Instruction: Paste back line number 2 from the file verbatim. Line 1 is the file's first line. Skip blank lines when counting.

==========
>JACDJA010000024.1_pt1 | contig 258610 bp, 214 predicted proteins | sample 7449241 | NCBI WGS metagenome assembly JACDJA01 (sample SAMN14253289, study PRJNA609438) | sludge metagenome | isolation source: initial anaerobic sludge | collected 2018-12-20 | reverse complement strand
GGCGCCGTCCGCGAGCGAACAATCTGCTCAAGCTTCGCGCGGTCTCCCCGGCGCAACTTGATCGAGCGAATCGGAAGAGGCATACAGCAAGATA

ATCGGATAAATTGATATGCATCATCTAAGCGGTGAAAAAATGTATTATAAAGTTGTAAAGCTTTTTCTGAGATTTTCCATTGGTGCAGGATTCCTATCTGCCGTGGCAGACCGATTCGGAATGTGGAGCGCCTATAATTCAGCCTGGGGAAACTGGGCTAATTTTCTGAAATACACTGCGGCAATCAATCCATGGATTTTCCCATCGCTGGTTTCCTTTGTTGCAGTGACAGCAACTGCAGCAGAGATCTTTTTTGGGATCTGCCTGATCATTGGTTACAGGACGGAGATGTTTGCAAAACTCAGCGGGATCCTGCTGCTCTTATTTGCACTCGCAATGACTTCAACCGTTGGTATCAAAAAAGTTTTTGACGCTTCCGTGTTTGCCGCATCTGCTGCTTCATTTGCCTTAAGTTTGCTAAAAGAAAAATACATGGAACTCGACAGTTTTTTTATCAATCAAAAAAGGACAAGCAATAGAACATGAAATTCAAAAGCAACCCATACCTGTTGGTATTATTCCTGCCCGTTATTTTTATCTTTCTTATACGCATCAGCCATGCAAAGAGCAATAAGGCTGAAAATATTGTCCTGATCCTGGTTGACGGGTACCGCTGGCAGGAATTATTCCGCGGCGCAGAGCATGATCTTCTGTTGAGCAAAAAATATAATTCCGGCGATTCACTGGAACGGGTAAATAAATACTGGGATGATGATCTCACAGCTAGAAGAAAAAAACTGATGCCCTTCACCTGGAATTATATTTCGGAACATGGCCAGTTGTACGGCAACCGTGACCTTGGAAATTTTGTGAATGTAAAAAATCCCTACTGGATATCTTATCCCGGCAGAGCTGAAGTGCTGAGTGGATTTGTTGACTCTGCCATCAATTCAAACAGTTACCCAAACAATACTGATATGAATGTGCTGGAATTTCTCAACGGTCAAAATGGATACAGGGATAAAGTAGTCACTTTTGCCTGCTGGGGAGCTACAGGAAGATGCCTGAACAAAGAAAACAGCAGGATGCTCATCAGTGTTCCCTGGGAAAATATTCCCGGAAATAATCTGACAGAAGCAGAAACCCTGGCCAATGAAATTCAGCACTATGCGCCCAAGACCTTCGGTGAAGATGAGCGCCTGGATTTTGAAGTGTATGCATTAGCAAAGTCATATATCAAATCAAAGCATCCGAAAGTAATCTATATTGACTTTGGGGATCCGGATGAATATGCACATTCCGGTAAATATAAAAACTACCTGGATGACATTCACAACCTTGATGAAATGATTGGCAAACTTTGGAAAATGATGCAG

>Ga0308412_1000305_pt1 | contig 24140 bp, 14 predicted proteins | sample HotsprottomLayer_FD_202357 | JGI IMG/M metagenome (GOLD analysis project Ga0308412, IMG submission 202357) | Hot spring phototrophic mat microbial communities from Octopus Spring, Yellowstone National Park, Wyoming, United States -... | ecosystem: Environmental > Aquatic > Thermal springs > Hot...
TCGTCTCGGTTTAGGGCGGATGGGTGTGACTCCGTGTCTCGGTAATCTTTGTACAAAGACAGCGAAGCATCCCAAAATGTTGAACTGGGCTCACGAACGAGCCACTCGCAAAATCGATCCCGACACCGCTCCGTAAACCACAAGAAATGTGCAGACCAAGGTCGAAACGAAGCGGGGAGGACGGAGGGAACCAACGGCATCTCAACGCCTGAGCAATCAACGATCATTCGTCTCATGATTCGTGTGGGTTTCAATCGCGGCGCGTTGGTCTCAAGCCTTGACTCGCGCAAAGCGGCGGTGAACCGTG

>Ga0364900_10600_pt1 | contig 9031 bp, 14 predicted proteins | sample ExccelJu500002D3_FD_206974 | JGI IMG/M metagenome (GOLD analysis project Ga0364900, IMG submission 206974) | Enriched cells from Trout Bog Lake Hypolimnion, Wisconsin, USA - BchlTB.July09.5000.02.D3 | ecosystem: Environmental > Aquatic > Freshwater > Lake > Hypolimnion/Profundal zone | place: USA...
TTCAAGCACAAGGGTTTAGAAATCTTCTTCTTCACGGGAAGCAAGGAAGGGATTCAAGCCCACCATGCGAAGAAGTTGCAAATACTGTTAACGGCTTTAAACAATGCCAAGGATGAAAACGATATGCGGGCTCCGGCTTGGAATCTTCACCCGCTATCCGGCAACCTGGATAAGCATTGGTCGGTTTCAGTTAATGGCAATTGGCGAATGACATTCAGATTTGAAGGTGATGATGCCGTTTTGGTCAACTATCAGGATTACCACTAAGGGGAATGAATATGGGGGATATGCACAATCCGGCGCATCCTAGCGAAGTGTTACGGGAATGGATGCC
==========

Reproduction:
GGCGCCGTCCGCGAGCGAACAATCTGCTCAAGCTTCGCGCGGTCTCCCCGGCGCAACTTGATCGAGCGAATCGGAAGAGGCATACAGCAAGATA